National

Plan's behind Times Square safety

NEW YORK — It's the biggest public party in the country. Nearly a million revelers will cram into the streets of Times Square to watch the ball drop on New Year's Eve.

It's also remarkably crime-free, safe and orderly. In the past decade, there have been few arrests and virtually no major problems funneling people in and out of the confetti-filled streets to ring in the New Year.

That's due mostly to what the partygoers don't notice: Throngs of police and counterterrorism officers blanketing the area, working from a security plan specifically tailored for the event.

Manhole covers are sealed. Counter-snipers are stationed on secret rooftops. Officers carry beeper-sized radiation detectors. Plainclothes officers are stationed in the pens with the crowds, along with a uniformed presence and undercover officers. Bomb-sniffing dogs are on site. Purses are searched. Checkpoints are set up and perimeters are created using concrete blocks. Passing vehicles are checked for safety. Haz-mat teams are on standby.

Police Commissioner Ray Kelly said Thursday that there are no "specific threats against the city" on New Year's Eve. The 20-inch snowstorm that left the streets far from Times Square unplowed will be a memory to the crowd. Crews have removed the large drifts and warm temperatures are helping to melt what's left.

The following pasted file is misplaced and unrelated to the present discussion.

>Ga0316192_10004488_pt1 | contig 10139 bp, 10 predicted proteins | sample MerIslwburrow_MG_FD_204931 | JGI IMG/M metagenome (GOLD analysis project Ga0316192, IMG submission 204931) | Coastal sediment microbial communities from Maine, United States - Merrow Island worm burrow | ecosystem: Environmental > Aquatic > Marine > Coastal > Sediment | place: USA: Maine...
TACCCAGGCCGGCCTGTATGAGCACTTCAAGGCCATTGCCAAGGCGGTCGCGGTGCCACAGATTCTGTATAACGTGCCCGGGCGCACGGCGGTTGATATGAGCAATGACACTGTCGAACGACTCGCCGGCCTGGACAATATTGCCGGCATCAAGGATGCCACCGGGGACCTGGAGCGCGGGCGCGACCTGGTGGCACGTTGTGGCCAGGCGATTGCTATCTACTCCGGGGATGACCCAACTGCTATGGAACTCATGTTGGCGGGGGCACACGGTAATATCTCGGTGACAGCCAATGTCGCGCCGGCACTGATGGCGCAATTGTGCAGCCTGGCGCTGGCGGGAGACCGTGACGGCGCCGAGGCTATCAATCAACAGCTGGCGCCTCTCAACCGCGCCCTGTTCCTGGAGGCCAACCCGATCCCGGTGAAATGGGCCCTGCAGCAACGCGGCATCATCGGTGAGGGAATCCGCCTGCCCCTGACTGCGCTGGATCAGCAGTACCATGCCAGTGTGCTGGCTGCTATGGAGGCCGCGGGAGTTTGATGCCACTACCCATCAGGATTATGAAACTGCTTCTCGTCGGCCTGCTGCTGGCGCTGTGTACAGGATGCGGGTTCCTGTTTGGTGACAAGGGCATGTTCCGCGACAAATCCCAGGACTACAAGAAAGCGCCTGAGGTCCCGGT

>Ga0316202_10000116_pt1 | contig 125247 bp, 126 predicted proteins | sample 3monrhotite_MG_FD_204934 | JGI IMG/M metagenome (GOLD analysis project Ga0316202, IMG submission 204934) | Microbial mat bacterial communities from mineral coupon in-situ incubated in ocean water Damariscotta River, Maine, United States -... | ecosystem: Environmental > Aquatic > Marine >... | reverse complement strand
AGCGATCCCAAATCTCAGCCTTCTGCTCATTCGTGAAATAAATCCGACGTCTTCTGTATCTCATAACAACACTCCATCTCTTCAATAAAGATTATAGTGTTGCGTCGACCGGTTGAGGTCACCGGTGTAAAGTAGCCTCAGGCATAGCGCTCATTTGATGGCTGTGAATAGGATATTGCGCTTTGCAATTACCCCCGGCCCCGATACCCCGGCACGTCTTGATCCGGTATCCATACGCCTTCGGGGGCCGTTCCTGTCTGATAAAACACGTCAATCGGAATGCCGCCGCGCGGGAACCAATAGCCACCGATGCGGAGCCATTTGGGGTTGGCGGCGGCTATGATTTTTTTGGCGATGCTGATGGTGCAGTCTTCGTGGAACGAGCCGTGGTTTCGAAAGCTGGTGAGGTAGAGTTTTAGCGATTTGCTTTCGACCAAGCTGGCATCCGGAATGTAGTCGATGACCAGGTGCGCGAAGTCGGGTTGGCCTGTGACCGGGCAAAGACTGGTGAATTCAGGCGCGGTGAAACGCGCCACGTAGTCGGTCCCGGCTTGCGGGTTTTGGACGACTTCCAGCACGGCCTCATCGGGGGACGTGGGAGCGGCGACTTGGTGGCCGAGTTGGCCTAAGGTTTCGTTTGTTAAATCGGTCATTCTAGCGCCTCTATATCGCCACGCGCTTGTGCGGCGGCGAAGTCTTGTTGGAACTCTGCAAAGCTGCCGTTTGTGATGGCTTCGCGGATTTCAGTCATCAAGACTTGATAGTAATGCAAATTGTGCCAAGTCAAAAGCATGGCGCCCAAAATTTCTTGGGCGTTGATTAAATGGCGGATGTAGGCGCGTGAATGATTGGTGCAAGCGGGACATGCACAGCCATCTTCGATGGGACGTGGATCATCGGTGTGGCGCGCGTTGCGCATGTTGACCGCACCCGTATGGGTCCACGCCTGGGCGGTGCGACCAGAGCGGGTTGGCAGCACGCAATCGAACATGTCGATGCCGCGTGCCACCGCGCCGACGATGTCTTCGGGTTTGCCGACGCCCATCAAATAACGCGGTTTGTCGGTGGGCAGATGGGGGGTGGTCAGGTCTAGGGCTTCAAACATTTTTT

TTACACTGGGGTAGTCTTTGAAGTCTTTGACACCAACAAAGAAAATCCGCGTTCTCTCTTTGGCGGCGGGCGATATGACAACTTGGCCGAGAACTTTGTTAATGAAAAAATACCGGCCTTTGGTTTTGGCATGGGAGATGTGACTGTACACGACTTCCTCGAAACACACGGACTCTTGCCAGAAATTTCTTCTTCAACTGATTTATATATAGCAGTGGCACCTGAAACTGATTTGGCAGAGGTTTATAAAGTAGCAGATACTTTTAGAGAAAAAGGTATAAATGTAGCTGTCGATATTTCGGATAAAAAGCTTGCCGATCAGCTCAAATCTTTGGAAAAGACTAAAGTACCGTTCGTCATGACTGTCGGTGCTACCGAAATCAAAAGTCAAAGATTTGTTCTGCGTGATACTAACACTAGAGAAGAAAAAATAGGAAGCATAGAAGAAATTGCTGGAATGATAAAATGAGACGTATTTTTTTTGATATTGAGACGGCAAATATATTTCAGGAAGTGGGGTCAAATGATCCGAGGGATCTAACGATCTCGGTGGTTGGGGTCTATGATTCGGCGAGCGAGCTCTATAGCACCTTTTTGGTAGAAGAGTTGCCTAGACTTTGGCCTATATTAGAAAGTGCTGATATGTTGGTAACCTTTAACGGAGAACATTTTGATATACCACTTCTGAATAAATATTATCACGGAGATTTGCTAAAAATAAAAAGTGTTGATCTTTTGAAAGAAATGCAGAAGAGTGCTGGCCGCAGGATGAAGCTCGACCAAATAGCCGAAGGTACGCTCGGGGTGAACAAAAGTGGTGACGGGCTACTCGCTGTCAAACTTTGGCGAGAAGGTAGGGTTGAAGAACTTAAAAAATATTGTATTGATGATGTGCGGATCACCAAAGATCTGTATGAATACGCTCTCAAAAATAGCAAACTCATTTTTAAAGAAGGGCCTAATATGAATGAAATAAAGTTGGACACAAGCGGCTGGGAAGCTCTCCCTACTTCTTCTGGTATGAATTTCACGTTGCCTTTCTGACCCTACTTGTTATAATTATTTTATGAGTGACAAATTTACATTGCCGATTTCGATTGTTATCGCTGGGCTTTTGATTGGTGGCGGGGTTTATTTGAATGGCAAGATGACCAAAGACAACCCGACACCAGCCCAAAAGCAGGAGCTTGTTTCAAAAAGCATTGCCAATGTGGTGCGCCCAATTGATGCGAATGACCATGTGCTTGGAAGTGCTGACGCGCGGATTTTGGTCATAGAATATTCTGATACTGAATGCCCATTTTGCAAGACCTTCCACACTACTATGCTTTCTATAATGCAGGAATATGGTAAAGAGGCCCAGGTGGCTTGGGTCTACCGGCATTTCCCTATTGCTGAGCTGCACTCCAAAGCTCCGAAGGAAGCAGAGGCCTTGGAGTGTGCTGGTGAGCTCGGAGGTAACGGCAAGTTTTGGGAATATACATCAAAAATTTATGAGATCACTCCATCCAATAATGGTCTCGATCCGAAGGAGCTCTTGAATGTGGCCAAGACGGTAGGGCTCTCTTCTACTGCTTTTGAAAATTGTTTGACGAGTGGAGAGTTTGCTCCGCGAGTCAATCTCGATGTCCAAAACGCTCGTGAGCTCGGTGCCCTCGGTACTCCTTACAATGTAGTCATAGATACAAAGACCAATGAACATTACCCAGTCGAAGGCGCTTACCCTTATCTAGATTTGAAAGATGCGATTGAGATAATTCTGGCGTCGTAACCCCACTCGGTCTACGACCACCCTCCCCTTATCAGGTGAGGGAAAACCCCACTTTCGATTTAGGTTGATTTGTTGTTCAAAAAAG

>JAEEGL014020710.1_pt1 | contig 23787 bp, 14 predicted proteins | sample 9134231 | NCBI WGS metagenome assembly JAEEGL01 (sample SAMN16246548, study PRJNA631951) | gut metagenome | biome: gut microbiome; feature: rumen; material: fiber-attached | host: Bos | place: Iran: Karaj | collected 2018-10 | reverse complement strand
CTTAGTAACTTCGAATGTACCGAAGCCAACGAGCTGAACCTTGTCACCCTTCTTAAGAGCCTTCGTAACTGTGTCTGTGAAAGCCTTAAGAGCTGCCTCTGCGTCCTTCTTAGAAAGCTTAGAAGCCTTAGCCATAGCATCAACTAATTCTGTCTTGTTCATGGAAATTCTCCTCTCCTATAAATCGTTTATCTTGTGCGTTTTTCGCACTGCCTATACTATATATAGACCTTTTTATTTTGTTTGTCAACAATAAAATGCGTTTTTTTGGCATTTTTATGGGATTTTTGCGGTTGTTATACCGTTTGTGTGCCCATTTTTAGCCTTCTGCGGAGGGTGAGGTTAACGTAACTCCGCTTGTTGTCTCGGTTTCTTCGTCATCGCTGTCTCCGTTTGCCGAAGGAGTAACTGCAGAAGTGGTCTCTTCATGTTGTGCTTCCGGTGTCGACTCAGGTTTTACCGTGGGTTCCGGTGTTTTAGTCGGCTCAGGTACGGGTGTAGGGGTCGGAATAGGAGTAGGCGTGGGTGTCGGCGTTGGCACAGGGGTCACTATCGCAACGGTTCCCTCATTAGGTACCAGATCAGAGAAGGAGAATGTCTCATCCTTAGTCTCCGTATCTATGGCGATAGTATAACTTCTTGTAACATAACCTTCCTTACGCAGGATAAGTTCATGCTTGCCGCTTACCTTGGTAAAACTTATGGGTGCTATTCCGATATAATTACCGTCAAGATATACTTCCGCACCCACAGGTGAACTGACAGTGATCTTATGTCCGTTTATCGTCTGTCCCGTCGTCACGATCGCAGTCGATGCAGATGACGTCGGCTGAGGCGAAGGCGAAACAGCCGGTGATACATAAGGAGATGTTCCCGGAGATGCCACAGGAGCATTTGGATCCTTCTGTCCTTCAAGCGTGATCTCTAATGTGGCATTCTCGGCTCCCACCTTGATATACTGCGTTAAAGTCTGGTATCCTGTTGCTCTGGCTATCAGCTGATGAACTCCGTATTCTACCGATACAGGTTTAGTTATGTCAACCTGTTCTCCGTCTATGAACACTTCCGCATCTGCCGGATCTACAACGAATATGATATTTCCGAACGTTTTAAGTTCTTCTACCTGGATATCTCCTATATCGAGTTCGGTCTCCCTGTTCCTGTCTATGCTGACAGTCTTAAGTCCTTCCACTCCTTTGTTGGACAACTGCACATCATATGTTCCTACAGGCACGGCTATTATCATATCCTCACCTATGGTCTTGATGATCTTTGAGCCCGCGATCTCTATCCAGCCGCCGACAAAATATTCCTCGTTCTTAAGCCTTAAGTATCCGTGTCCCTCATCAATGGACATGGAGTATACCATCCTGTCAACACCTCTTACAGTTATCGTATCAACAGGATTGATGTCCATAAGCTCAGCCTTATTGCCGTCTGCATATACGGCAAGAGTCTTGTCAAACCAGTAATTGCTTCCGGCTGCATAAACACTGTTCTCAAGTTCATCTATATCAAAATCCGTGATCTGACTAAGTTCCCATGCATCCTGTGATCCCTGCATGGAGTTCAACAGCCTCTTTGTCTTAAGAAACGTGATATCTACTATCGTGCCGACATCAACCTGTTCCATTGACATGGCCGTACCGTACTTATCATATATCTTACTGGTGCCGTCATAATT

NYPD brass tweak their security plan every year, using lessons learned from previous scares like the botched Times Square car bombing in May and the attempted bombing of a Christmas tree lighting in Portland, Ore., near Thanksgiving. NYPD counterterrorism chief James Waters mined information on the suicide bombing this month in Stockholm, Sweden.

"Intelligence informs a lot of what we do," Waters said. "Understanding the threat, always the basics, understanding what the threat is against New York, what's the threat against the country, and everything that comes behind that."

Police began to ramp up their security effort with worries over millennium threats.

Officers used metal pens to control where the crowd stood — keeping a path clear for emergency trucks. And they banned alcohol and backpacks. Uniformed police officers flooded the area. Plainclothes officers roamed the crowds.

After Sept. 11, 2001, "we added a counterterrorism overlay" to New Year's security, said Paul Browne, the NYPD's deputy commissioner for public information. "We have kept changing it based on the needs ever since."

  Comments